This dark novel, published by Sabine Baring-Gould in 1896, is set at the Devil’s Punch Bowl near Hindhead. The novel begins with the vicious murder of a sailor, travelling across country to deliver his baby daughter to a relative, after the death of his wife. He sets out from the Thurstley Ship, a wayside inn between Goldaming and Portsmouth with three drunken, dubious characters, who murder and rob him in the middle of the night. Soon captured, the men are hanged in chains on Gibbet Hill, and the sailor’s baby is taken into care by the woman of the Inn, and supported by the charity of the parish. The baby is amusingly lay-christened by a frightened boy called Iver (son of the inn-keeper), who is convinced she will become a ‘wanderer’ and walk the face of the earth if she dies unbaptised. During the baptism he decides on the name Mehetabel, a rather obscure name from the bible, which he recalls from one of his Sunday school lessons.
In their younger days Iver and Mehetabel become great friends, and in her early adult life we find Mehetabel working at the Inn with her adopted mother and father (who also maintains a local farm). Iver now estranged from his folks – due to his artistic inclinations – has left the family home, and during his long absence, Simon the father becomes increasingly fond of Mehetabel and considers leaving her his fortune. The heart-broken and jealous mother feels this is a slight on Iver, and forms a cunning scheme with the bachelor Kink from the Devil’s Punch Bowl. Mehetabel is eventually coaxed into marrying this ‘Broom-Squire’, so called because he is one of a settlement of squatters whose chief skill is broom-making. Unfortunately, their marriage is desperately unhappy, as Kink, self-centred, cruel and obnoxious, thinks only about making money. At this point Iver is back on the scene and flirting with Mehetabel, which not surprisingly sparks Kink’s fury. When Mehetabel goes to Thor’s Stone to ‘wish’ Iver out of her life, Kink mistakenly thinks she means him, and hides in the bushes to shoot Iver. There is an altercation between Mehetabel and Kink, and the Broom-Squire is shot. Iver patches him up with Mehetabel’s dress then heads off to seek medical assistance. On their journey back to the Punch Bowl, Kink strikes Mehetabel and leaves her face down in the swamp. He tells his kinsmen that Mehetabel deliberately shot him. Kink and his sister now believe Mehetabel is dead, and the Broom-squire is worried there will be implications when they find her body. Mehetabel, however, is quite alive, and returns home apparently oblivious to being attacked by her husband.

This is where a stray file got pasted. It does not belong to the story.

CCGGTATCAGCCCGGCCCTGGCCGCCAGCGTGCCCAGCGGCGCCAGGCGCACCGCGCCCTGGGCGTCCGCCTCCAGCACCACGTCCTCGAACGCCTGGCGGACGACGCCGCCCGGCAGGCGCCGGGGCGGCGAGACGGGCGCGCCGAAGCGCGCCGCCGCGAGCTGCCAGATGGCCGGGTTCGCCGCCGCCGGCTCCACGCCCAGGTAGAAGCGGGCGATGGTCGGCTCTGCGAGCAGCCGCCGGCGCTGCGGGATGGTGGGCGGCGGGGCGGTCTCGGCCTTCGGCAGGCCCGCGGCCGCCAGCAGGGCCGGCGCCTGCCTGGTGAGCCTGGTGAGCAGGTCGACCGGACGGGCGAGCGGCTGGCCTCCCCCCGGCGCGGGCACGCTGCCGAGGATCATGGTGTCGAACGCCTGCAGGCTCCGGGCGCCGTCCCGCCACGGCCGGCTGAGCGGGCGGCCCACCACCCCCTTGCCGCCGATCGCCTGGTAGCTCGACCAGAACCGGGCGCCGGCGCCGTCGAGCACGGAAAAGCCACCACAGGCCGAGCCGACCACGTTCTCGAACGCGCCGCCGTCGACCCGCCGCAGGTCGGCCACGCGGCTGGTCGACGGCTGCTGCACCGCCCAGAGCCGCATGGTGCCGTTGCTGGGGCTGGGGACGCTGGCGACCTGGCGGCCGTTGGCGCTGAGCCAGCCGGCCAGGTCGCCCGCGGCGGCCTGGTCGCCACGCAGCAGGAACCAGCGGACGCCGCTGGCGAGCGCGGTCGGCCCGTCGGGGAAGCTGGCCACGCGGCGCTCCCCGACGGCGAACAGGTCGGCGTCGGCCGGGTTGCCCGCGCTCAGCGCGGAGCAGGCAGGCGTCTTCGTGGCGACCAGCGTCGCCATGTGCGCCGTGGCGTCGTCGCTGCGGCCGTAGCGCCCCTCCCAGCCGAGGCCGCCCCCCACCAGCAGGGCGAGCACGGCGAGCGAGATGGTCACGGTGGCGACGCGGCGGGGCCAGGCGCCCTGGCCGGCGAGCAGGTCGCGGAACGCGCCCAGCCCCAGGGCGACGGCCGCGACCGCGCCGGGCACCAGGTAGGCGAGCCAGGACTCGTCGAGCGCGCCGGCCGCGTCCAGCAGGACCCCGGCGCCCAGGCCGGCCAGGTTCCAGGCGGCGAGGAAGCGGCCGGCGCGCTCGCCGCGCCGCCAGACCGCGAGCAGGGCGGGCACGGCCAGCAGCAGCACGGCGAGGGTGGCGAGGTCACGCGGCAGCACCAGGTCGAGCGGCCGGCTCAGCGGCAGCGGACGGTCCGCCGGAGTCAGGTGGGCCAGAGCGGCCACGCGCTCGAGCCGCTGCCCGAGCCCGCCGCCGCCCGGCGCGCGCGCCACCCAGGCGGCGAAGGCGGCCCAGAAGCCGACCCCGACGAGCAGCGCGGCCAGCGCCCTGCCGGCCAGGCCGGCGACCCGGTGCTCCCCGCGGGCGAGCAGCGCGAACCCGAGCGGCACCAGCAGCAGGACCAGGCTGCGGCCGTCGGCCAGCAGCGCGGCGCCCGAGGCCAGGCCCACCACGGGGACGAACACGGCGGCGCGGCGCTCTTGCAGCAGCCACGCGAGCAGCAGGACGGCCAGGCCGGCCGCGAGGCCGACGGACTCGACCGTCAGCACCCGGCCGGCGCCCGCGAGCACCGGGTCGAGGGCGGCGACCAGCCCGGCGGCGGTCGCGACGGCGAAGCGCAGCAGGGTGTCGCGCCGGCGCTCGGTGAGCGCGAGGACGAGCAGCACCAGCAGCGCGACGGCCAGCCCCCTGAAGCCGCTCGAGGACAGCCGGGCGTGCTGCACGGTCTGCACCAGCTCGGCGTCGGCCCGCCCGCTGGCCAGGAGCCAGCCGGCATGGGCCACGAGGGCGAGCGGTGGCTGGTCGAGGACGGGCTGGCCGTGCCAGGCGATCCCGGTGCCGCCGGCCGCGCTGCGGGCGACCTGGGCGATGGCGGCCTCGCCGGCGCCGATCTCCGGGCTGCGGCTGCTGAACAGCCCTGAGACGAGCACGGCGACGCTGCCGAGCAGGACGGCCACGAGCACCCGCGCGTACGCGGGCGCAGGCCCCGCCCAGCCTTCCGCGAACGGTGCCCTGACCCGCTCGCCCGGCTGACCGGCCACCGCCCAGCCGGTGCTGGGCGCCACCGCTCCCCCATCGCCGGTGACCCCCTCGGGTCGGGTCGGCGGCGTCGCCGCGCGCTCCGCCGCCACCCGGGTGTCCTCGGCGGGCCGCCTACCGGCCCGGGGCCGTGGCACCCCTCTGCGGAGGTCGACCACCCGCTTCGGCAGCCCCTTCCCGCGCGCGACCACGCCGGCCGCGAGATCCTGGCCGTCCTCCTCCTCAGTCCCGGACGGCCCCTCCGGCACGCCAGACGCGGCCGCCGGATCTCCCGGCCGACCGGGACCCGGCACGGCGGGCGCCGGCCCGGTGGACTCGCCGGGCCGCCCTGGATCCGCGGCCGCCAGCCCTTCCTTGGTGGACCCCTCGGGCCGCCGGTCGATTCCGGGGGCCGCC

In due course Mehetabel has a baby with the broom-squire, and she finds comfort in her child. Her repentant adopted mother (now on her deathbed) leaves 100 pounds for Mehetabel’s child, to be held in trust by Iver. Simon adds another 50 pounds. After the broom-squire’s life savings disappear with the collapse of his local bank, he attempts to wangle the baby’s money out of Iver. At this point the baby becomes ill, and it’s here we truly realise Kink’s evil nature when he attempts to kill the baby with poison in the guise of medicine, to get his hands on the funds. Mehetabel aware of her husband’s evil designs, thwarts this first attempt on her baby’s life. She later catches Kink trying to smother the baby with a pillow in the middle of the night. After this, Mehetabel leaves her home at the Punch-Bowl for good, and wanders the countryside seeking refuge. She is turned away by all her old friends and even by Iver (who has formed another attachment), and is advised by the locals to return to her husband ‘if she knows what’s best for her’. She hides in the caves, but is eventually discovered. Her baby dies, and after a brutal argument with her husband, he steps backwards into a disused lime-kiln shaft and plummets to his death. Mehetabel then goes through a humiliating public trial, where she is accused of killing her husband with a blow to the head. Matters are made worse when squatters from the Punch-Bowl give false statements against her. Interestingly, Iver is selected for the jury on her trial, but this is an intense time for the reader, as most of the men of the jury lean towards giving the guilty verdict, to make an example of her sex. Sexist pigs! In the end she doesn’t swing from the gallows (the locals didn’t want the hassle of another trial). Mehetabel, totally defeated, and with no desire to fight for her dead husband’s property (now hijacked by the pikeys from the Bowl), dedicates the rest of her life to working as a ‘dame’ school teacher, where she finds purpose in teaching the rudimentary basics to generations of local children.